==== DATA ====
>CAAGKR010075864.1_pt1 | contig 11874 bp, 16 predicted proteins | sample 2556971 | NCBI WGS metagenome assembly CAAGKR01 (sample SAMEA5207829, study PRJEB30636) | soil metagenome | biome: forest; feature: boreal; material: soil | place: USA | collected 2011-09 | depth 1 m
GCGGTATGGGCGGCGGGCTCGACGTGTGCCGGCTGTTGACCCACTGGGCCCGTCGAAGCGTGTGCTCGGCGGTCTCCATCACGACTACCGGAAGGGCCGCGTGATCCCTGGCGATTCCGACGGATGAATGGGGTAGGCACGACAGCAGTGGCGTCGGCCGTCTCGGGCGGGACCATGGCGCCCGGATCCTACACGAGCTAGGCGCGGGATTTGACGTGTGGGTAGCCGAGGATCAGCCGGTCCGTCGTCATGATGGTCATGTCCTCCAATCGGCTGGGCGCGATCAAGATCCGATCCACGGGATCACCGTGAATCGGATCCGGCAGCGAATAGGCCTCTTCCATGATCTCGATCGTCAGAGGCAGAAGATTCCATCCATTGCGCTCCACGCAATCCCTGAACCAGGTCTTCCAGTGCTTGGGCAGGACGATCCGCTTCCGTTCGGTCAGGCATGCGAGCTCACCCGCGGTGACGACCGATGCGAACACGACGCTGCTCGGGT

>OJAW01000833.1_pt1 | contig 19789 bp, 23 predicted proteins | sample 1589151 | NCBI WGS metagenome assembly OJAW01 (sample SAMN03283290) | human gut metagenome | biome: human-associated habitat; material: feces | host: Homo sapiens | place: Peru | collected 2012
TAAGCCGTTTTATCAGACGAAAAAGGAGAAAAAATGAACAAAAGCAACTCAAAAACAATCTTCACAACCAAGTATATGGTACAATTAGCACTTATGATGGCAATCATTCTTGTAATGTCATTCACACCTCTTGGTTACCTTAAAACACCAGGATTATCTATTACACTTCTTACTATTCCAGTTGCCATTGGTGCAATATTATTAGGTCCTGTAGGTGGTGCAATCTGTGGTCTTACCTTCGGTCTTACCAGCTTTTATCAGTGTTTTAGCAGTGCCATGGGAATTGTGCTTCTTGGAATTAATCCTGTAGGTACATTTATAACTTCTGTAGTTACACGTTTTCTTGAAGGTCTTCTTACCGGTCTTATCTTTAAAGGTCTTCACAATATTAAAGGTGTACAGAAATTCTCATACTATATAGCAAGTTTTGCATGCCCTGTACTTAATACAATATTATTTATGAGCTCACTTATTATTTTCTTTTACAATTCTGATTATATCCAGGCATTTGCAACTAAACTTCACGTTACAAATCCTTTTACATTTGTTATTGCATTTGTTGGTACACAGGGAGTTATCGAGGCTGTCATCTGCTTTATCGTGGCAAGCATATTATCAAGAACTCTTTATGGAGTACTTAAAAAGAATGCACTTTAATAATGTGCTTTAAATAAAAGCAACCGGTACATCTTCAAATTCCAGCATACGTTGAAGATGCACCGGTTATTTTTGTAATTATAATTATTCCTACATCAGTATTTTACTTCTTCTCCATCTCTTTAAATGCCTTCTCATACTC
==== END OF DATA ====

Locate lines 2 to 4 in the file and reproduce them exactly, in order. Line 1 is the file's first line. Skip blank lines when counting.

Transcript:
GCGGTATGGGCGGCGGGCTCGACGTGTGCCGGCTGTTGACCCACTGGGCCCGTCGAAGCGTGTGCTCGGCGGTCTCCATCACGACTACCGGAAGGGCCGCGTGATCCCTGGCGATTCCGACGGATGAATGGGGTAGGCACGACAGCAGTGGCGTCGGCCGTCTCGGGCGGGACCATGGCGCCCGGATCCTACACGAGCTAGGCGCGGGATTTGACGTGTGGGTAGCCGAGGATCAGCCGGTCCGTCGTCATGATGGTCATGTCCTCCAATCGGCTGGGCGCGATCAAGATCCGATCCACGGGATCACCGTGAATCGGATCCGGCAGCGAATAGGCCTCTTCCATGATCTCGATCGTCAGAGGCAGAAGATTCCATCCATTGCGCTCCACGCAATCCCTGAACCAGGTCTTCCAGTGCTTGGGCAGGACGATCCGCTTCCGTTCGGTCAGGCATGCGAGCTCACCCGCGGTGACGACCGATGCGAACACGACGCTGCTCGGGT

>OJAW01000833.1_pt1 | contig 19789 bp, 23 predicted proteins | sample 1589151 | NCBI WGS metagenome assembly OJAW01 (sample SAMN03283290) | human gut metagenome | biome: human-associated habitat; material: feces | host: Homo sapiens | place: Peru | collected 2012
TAAGCCGTTTTATCAGACGAAAAAGGAGAAAAAATGAACAAAAGCAACTCAAAAACAATCTTCACAACCAAGTATATGGTACAATTAGCACTTATGATGGCAATCATTCTTGTAATGTCATTCACACCTCTTGGTTACCTTAAAACACCAGGATTATCTATTACACTTCTTACTATTCCAGTTGCCATTGGTGCAATATTATTAGGTCCTGTAGGTGGTGCAATCTGTGGTCTTACCTTCGGTCTTACCAGCTTTTATCAGTGTTTTAGCAGTGCCATGGGAATTGTGCTTCTTGGAATTAATCCTGTAGGTACATTTATAACTTCTGTAGTTACACGTTTTCTTGAAGGTCTTCTTACCGGTCTTATCTTTAAAGGTCTTCACAATATTAAAGGTGTACAGAAATTCTCATACTATATAGCAAGTTTTGCATGCCCTGTACTTAATACAATATTATTTATGAGCTCACTTATTATTTTCTTTTACAATTCTGATTATATCCAGGCATTTGCAACTAAACTTCACGTTACAAATCCTTTTACATTTGTTATTGCATTTGTTGGTACACAGGGAGTTATCGAGGCTGTCATCTGCTTTATCGTGGCAAGCATATTATCAAGAACTCTTTATGGAGTACTTAAAAAGAATGCACTTTAATAATGTGCTTTAAATAAAAGCAACCGGTACATCTTCAAATTCCAGCATACGTTGAAGATGCACCGGTTATTTTTGTAATTATAATTATTCCTACATCAGTATTTTACTTCTTCTCCATCTCTTTAAATGCCTTCTCATACTC